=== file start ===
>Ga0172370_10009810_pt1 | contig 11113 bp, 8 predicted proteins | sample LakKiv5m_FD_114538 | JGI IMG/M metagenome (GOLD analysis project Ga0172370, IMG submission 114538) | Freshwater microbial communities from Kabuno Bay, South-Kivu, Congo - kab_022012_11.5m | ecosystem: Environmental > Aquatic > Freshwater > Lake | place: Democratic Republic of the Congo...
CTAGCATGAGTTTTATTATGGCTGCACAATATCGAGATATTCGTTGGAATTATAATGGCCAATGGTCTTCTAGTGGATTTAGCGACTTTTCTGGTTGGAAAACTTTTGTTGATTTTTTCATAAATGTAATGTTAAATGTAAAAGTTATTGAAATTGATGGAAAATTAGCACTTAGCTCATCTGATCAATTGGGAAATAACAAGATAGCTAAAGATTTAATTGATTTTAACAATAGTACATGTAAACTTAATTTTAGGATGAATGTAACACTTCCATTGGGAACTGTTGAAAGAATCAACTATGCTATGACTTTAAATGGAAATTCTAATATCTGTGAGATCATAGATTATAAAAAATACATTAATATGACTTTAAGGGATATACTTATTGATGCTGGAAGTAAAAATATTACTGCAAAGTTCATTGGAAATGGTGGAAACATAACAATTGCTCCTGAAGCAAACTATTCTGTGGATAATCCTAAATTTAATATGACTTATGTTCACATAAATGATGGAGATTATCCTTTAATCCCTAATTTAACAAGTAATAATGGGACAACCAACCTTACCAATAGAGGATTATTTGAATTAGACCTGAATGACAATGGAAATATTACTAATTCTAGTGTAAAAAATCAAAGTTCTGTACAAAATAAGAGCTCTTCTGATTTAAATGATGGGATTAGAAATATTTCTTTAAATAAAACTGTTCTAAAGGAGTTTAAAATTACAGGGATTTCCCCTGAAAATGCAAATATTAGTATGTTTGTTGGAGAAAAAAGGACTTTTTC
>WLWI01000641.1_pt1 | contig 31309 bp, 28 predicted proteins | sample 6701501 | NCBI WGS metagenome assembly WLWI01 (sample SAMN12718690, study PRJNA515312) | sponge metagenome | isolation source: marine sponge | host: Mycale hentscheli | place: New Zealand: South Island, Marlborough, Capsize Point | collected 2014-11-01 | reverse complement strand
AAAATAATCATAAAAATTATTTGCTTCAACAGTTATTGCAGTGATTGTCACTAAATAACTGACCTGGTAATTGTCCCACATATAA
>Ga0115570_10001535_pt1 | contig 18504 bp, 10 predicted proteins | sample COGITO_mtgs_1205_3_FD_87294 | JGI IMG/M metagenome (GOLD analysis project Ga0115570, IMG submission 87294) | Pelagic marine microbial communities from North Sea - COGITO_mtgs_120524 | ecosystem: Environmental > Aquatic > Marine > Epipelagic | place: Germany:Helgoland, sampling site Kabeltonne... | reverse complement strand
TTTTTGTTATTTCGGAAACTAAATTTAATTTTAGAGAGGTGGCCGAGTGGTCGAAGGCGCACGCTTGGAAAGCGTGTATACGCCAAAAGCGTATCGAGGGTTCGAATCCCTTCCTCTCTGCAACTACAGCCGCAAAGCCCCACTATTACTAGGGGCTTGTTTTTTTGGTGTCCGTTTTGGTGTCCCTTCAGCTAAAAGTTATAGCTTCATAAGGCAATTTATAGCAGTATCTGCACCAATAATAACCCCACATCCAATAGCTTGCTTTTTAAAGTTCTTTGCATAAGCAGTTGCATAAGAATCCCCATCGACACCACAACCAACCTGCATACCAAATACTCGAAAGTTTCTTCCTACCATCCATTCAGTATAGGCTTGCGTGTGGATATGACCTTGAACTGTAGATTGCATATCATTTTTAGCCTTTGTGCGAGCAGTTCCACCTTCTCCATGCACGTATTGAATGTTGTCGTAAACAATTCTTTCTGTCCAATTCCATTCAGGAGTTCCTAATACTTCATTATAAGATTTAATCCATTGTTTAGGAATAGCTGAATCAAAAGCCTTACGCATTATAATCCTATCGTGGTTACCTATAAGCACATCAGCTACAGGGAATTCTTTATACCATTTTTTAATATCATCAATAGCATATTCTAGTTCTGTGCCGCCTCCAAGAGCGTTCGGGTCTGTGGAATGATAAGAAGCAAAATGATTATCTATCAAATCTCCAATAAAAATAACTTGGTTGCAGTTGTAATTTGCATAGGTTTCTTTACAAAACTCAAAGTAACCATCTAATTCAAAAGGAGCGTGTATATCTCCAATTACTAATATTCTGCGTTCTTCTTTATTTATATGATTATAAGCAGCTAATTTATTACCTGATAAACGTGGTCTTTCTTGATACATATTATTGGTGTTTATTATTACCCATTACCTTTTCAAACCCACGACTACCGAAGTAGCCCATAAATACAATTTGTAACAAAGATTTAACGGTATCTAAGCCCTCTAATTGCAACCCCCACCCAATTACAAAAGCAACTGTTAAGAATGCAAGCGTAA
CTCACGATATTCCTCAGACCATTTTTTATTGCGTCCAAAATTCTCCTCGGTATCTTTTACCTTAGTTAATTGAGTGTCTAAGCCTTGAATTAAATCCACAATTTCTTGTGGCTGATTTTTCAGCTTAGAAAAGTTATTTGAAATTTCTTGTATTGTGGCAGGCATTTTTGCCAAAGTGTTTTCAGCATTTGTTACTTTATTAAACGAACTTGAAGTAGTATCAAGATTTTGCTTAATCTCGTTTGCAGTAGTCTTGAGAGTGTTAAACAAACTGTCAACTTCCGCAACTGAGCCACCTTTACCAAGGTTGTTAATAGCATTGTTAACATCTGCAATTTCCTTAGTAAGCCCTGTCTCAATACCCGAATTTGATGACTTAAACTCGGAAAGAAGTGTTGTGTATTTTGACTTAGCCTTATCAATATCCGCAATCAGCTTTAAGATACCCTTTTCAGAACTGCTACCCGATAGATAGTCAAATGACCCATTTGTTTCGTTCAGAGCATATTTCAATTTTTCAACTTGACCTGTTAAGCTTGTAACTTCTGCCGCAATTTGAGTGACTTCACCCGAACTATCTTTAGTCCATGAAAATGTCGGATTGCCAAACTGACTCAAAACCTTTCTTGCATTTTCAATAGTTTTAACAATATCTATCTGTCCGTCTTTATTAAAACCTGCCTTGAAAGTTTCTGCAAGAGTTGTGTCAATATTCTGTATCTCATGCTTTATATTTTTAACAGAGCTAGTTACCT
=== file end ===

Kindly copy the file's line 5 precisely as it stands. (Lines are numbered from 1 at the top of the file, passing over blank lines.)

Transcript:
>Ga0115570_10001535_pt1 | contig 18504 bp, 10 predicted proteins | sample COGITO_mtgs_1205_3_FD_87294 | JGI IMG/M metagenome (GOLD analysis project Ga0115570, IMG submission 87294) | Pelagic marine microbial communities from North Sea - COGITO_mtgs_120524 | ecosystem: Environmental > Aquatic > Marine > Epipelagic | place: Germany:Helgoland, sampling site Kabeltonne... | reverse complement strand